no-burn day for Saturday, starting at midnight. Residents of the
four counties within the L.A. air basin — Los Angeles, Orange,
San Bernardino and Riverside — are prohibited from burning wood
in their fireplaces during the no-burn period. Posted.

Rain Shortage Brings Sooty Air and Health Problems.  Some parts
of the state saw a little rain over the weekend, but it's been a
bone-dry winter in California, and the story's not expected to
change much as the season wears on. That has consequences for air
quality, because rain helps clear the air of pollution. San
Joaquin Valley doctors in particular have seen a growing number
of people in recent weeks come in complaining of wheezing and
shortness of breath.  Posted. 

Blame it on coal: Carbon emissions up again in U.S. Coal made a
slight comeback last year, and carbon emissions went up in the
U.S. as a result. After two years of decreases, energy-related
carbon emissions ticked up 2 percent in 2013 thanks to an
increase in coal consumption by electric utilities. That's the
preliminary estimate from the Energy Industry Administration,
which projects another slight increase in carbon emissions this
year. Posted.


Rift over new EU energy, climate policy deepens. European
Commissioners clashed on Friday over what the European Union's
climate and energy policy goals for 2030 should be, with time for
agreement running short ahead of their planned publication this
month, EU sources said. The European Union has sought to lead the
global fight against climate change, but the economic crisis has
sapped the appetite of business and some member states for
decisive action because of concerns over competitiveness and
cost. Posted.

Carbon programs to refuse controversial GHG destruction projects.
The world's largest greenhouse gas program for the voluntary
market said Thursday that it will no longer certify
hydrofluorocarbon-23 (HFC-23) destruction projects, a move that
drew cheers from organizations that have sought to remove
incentives for such systems. The move by the Verified Carbon
Standard responded to a greater global demand for the regulation
of HFCs through the Montreal Protocol…Posted.
http://www.eenews.net/climatewire/stories/1059992778/print BY

Immediate weather appears to drive beliefs about climate change –
study. Previous studies have documented that weather and warm
days can influence people's beliefs about climate change, even if
researchers had only a thin grasp as to why. Is it that people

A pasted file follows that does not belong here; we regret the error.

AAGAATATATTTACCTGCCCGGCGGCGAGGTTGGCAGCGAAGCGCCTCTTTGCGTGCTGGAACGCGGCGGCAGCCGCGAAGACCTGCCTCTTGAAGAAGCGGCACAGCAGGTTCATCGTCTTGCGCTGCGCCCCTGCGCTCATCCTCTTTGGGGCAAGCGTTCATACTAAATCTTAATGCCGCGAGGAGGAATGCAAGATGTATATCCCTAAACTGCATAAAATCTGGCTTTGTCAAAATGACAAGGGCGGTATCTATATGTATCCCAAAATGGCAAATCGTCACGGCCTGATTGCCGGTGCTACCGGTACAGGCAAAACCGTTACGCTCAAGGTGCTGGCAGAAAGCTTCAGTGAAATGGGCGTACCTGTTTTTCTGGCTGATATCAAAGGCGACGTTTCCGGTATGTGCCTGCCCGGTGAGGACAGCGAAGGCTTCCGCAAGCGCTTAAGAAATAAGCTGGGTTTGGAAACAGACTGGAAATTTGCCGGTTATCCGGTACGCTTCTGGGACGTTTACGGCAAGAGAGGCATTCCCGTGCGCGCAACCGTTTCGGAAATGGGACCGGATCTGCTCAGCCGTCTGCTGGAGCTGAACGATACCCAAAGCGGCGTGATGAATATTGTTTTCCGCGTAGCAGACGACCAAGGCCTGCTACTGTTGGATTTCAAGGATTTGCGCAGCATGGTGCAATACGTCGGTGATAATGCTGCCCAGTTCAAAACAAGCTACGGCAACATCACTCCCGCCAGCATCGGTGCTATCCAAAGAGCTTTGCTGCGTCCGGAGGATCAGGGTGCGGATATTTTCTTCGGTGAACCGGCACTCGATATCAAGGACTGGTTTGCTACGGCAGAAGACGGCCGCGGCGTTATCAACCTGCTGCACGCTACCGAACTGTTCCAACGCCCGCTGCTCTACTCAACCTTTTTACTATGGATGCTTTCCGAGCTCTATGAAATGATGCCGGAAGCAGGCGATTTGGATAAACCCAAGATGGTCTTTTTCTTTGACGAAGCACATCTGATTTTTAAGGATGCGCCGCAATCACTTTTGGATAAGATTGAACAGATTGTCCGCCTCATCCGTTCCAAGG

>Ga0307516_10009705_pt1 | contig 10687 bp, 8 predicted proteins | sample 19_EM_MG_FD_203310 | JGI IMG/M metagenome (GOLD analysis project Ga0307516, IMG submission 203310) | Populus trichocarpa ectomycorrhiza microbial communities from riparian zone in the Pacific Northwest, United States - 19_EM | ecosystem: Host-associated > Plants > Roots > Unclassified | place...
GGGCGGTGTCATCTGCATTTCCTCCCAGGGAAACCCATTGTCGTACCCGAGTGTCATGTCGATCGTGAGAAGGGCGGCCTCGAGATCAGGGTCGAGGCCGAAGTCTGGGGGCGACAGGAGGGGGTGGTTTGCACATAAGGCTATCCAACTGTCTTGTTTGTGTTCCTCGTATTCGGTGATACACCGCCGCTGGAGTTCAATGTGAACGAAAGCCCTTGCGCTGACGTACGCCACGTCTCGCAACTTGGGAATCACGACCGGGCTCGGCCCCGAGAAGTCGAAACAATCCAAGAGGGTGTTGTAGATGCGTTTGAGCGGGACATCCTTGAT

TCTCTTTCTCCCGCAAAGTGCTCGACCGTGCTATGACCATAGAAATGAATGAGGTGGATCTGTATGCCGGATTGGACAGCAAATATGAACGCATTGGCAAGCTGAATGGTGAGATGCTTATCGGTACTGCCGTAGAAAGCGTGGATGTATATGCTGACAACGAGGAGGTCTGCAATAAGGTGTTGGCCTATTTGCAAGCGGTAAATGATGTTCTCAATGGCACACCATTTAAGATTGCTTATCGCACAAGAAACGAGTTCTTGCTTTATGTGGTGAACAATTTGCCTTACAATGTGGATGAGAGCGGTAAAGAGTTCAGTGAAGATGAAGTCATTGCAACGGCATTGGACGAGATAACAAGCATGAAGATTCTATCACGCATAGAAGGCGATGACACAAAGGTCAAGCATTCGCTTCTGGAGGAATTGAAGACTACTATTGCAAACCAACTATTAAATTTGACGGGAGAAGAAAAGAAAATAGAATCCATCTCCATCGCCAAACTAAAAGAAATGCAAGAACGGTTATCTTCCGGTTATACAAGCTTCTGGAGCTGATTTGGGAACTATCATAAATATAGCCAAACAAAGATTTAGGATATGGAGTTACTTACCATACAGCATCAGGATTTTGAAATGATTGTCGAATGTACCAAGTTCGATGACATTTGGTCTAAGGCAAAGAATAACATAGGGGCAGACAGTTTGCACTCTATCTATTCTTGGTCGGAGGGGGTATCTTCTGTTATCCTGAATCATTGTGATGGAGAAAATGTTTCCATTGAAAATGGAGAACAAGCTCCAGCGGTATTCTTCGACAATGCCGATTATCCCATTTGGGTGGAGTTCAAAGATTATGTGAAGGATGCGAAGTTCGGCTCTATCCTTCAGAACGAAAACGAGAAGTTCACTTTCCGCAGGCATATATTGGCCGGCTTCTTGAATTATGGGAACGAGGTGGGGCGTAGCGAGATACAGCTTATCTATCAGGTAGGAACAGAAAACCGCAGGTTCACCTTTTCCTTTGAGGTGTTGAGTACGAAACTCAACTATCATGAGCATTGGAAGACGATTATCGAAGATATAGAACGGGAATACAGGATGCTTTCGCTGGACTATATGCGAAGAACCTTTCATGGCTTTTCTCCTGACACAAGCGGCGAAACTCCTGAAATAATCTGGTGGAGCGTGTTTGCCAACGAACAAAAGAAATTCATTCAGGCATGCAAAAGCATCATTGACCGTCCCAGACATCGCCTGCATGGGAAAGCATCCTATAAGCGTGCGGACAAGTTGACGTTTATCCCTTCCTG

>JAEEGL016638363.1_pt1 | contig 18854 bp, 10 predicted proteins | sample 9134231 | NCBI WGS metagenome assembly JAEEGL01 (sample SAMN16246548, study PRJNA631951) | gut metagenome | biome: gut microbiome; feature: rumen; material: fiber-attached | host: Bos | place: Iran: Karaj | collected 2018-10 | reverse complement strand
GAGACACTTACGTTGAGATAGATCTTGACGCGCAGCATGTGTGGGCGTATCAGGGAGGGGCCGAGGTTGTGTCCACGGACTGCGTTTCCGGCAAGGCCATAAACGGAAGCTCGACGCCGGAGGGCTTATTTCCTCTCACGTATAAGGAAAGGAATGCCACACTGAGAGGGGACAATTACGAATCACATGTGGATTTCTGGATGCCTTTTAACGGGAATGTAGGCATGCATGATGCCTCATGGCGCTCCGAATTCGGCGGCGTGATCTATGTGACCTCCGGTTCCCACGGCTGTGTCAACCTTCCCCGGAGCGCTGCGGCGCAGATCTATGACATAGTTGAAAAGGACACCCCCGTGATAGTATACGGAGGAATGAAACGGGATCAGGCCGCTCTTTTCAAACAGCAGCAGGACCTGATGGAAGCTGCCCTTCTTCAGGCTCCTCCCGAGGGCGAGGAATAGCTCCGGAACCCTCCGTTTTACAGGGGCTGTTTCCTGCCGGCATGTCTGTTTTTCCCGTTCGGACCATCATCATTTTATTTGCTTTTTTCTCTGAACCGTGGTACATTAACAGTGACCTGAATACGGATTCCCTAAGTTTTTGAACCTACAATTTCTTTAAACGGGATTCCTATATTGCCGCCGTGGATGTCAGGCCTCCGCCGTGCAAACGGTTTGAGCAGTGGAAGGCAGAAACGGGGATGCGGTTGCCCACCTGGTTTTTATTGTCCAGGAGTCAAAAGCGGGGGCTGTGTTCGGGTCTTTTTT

are not educated enough about the difference between weather and
climate? Or that pollsters are using phrasing that can bias
responses? Posted.
http://www.eenews.net/climatewire/stories/1059992779/print BY

Global Warming 'Pause' Isn't What Climate Change Skeptics Say It
Is.  Scientists who study climate change and skeptics of
human-caused global warming can agree on at least this: Global
temperatures haven't risen nearly as much this century as model
projections say they should have.  At least, that's the way it
looks today. But according to a recently published study in the
scientific journal Earth's Future, the greenhouse gas-fueled
heating of the planet hasn't stopped at all during the global
warming …Posted. 


U.S. Gasoline Rises to 12-Week High, Lundberg Survey Shows. The
average price for regular gasoline at U.S. pumps climbed 8.41
cents in the past three weeks to $3.3459 a gallon, the highest
level since October 17, according to Lundberg Survey Inc. The
survey covers the period ended Jan. 10 and is based on
information obtained from about 2,500 filling stations by the
Camarillo, California-based company. The Jan. 10 retail price is
2.12 cents higher than a year ago, Lundberg said. Posted.

Gasoline Slips as Rising Supplies Reduce Value Versus Diesel.
Gasoline futures declined as rising supplies and lower demand
reduced their value versus ultra-low sulfur diesel. U.S. gasoline
inventories jumped to a 10-month high and demand slid 7 percent
in the week ended Jan. 3, according to Energy Information
Administration data. The motor fuel’s discount to diesel, based
on February contracts, widened 1.21 cents to 28.37 cents a
gallon. Posted.

California expects more crude oil by rail, seeks to beef up spill
response. Wary of a series of fiery train derailments elsewhere
in North America, California officials are bracing for a huge
increase in the amount of crude oil transported by rail into the
state and the dangers it brings with it. The state budget plan
Gov. Jerry Brown unveiled this week bolsters the state Office of
Oil Spill Prevention and Response, increasing its budget by $6.7
million and adding 38 staff members, "to address the increased
risk of inland oil spills." Posted.


Sexy performance meets 'green' ethic at Detroit auto show. To
look over the roster of racy new and future vehicles at the 2014
North American International Auto Show here, the initial
impression is that U.S., European and Asian automakers want to
turn back the clock to a time when performance and speed trumped
concerns about energy and the environment. So-called green cars —
electric vehicles, hybrids and hydrogen fuel cells — are being
heavily overshadowed at the Detroit show by sports cars…Posted.


Brown needs pollution bucks for bullet train. The governor
proposes a controversial plan to use $250 million in
cap-and-trade funds to pay for his high-speed rail project. Gov.